On Wednesday it was reported on Radio 4 that around 100 police statements were altered following the Hillsborough disaster and the situation was made to look like the fault of the public rather than the police.  Someone speaking on Radio 4 said that they did not normally believe conspiracy theories but that this time it was evident.

But that fact has taken all these years to be established and be reported.

To me it seems reasonable to believe that there are many other conspiracy theories which are equally true, including the conspiracy of the mental health system and its brutal approach to helping people to deal with their mental health problems, relationship problems, emotional problems.

I say therapy which is therapy is consenting, and nothing involuntary can fit that description or be ultimately therapeutic (unless it is shock therapy or reality therapy, but then is it really therapy, or just more repression/suppression and ‘learning your lesson’?).

Twenty-three years after Hillsborough this has come out, though the event is over and done with.  For people enmeshed in the mental health system it is ongoing and some do not survive.  People have been killed by inappropriate restraint methods and application, as well as by death at their own hands for others, preferring, I suppose, to die at their own hands rather than to keep going through the seemingly endless cycle of crisis and hospital admissions where the facts they know of their lives, better than the mental health service staff do, are often invalidated and contradicted by the insistence on a mental health diagnosis.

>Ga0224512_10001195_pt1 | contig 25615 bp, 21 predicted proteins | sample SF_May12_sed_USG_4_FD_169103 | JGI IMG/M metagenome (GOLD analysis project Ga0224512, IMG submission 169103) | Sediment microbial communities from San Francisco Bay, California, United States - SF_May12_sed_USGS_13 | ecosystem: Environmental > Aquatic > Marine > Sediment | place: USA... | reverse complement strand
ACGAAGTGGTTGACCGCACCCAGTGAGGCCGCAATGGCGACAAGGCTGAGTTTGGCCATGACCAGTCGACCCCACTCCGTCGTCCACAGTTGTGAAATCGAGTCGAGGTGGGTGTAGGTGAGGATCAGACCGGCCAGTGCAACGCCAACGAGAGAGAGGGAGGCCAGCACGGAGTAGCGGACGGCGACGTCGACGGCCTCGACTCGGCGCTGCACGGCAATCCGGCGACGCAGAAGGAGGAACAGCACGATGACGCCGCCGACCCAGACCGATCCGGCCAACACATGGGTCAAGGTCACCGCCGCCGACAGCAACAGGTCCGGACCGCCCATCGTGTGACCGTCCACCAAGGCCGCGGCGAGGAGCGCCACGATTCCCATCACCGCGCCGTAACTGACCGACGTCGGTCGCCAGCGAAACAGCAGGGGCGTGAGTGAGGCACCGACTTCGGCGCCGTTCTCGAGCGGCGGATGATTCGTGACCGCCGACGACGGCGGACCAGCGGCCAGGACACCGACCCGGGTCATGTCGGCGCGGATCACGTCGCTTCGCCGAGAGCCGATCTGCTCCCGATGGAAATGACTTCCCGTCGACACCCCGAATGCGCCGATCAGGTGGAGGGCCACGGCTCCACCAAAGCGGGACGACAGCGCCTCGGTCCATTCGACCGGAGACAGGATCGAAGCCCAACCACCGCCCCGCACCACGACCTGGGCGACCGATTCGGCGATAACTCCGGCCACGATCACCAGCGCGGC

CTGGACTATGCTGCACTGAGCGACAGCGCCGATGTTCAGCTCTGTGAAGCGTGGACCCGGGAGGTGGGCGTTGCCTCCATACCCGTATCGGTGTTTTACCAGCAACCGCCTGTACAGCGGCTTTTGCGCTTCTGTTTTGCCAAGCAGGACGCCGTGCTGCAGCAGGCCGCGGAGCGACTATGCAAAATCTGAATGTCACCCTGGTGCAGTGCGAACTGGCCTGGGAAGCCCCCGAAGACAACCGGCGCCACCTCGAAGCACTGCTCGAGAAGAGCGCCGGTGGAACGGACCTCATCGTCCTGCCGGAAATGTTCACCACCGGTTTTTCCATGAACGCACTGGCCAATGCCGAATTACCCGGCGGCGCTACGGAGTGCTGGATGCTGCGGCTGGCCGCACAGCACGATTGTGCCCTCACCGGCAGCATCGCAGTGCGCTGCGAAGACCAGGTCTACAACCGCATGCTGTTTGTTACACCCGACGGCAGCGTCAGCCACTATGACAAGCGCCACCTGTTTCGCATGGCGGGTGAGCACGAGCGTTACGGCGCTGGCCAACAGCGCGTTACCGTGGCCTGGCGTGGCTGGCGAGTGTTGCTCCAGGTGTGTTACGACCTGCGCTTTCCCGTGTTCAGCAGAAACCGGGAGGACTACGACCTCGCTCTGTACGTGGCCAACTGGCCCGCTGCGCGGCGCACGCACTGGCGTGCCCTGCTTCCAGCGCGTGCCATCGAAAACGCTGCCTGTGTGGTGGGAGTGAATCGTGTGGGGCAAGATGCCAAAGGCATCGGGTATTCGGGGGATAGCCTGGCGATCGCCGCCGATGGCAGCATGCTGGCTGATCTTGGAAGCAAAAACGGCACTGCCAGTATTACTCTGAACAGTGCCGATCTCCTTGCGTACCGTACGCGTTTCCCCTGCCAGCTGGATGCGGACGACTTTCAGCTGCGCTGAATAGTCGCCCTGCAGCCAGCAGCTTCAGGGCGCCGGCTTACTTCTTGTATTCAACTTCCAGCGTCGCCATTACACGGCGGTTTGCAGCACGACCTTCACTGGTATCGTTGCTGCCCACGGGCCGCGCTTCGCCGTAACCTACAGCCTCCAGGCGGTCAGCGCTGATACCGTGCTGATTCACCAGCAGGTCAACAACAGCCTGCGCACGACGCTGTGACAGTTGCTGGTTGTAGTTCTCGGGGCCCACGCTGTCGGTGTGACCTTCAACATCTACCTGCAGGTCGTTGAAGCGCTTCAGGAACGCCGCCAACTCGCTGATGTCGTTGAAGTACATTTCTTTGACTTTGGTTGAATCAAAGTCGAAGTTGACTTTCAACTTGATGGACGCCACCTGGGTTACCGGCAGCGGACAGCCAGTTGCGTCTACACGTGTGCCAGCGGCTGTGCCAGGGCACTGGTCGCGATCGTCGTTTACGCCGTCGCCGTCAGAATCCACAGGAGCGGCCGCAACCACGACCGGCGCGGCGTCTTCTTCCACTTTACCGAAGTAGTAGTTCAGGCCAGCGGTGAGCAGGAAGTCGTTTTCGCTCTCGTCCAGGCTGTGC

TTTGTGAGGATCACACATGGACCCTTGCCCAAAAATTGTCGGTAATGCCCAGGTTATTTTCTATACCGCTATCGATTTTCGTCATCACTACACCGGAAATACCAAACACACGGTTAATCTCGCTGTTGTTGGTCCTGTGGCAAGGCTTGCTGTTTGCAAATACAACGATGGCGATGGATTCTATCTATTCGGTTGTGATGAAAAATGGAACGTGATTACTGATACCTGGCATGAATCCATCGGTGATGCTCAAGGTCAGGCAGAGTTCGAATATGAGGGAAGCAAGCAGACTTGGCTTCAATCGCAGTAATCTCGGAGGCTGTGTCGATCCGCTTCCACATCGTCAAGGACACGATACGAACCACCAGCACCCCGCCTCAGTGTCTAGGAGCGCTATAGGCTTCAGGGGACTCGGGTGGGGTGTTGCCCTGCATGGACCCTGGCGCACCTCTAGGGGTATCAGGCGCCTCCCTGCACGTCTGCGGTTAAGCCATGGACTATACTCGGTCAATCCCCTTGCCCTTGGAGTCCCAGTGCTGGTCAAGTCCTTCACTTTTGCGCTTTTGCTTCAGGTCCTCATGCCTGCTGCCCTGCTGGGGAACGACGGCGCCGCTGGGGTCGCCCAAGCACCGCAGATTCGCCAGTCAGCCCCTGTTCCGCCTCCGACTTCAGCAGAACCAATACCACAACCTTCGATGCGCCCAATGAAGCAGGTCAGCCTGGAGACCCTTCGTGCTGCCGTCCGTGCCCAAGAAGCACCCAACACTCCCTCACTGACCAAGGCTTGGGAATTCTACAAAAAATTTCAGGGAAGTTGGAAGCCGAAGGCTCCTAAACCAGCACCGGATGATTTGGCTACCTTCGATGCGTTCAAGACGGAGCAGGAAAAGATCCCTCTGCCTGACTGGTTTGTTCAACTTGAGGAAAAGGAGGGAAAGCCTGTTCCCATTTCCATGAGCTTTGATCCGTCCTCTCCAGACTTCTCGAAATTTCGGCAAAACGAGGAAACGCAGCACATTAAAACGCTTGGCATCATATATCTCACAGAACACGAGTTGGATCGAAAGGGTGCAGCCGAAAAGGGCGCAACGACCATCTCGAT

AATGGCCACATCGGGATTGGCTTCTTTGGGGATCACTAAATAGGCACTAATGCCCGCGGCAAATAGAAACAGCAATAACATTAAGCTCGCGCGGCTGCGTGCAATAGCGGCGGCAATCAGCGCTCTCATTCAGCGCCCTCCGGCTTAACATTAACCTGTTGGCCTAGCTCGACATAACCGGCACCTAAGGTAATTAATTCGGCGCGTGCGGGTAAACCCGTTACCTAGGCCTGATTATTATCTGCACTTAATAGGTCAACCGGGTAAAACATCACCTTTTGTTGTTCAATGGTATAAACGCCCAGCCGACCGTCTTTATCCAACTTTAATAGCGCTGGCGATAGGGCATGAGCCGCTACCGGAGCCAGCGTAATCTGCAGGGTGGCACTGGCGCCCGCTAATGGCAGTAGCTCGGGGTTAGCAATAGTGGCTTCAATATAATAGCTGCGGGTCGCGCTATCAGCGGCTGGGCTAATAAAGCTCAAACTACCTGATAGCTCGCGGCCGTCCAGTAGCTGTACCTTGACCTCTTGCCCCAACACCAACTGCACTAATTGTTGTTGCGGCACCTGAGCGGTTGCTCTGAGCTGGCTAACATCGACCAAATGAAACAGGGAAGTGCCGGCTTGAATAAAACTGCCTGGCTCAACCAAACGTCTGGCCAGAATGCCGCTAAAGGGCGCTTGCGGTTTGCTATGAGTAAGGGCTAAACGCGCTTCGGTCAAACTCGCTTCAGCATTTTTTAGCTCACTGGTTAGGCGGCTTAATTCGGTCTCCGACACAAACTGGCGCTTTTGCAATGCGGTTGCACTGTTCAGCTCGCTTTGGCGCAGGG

I have recently felt hopeless and helpless and that, if I were a different person, I might kill myself rather than continue to go through this cycle.  I did deliberately overdose once, in 2003.  I took almost 100 paracetamol and lay down to sleep, not caring whether I woke or not.  I woke and stumbled into the kitchen and vomited.  The church I was going to at the time didn’t know this, but it was just before I was confirmed.  I ended up in hospital on a drip.

I have heard since Wednesday another programme on Radio 4 talking about the IPCC (Independent Police Complaints Commission) and the experience of some that it has failed to deliver for them.  I have only approached them about one thing and I didn’t follow it through to the end.  I tried, but the police service was not very co-operative and I ended up leaving it because of other more immediate pressures.

I spoke to one of the nurses recently and told her that the support I needed was legal support in the community when situations arose which I had not contributed to in the locality and which were a disturbance to me.  I mentioned that the police are supposed to do something after the third report from one individual, and she said that what they did would not necessarily be what the individual wanted and that they would not necessarily interpret the situation as the individual did.  She also said that the police are a law to themselves, a statement which could be interpreted her evasion of the issue, among other possibilities.

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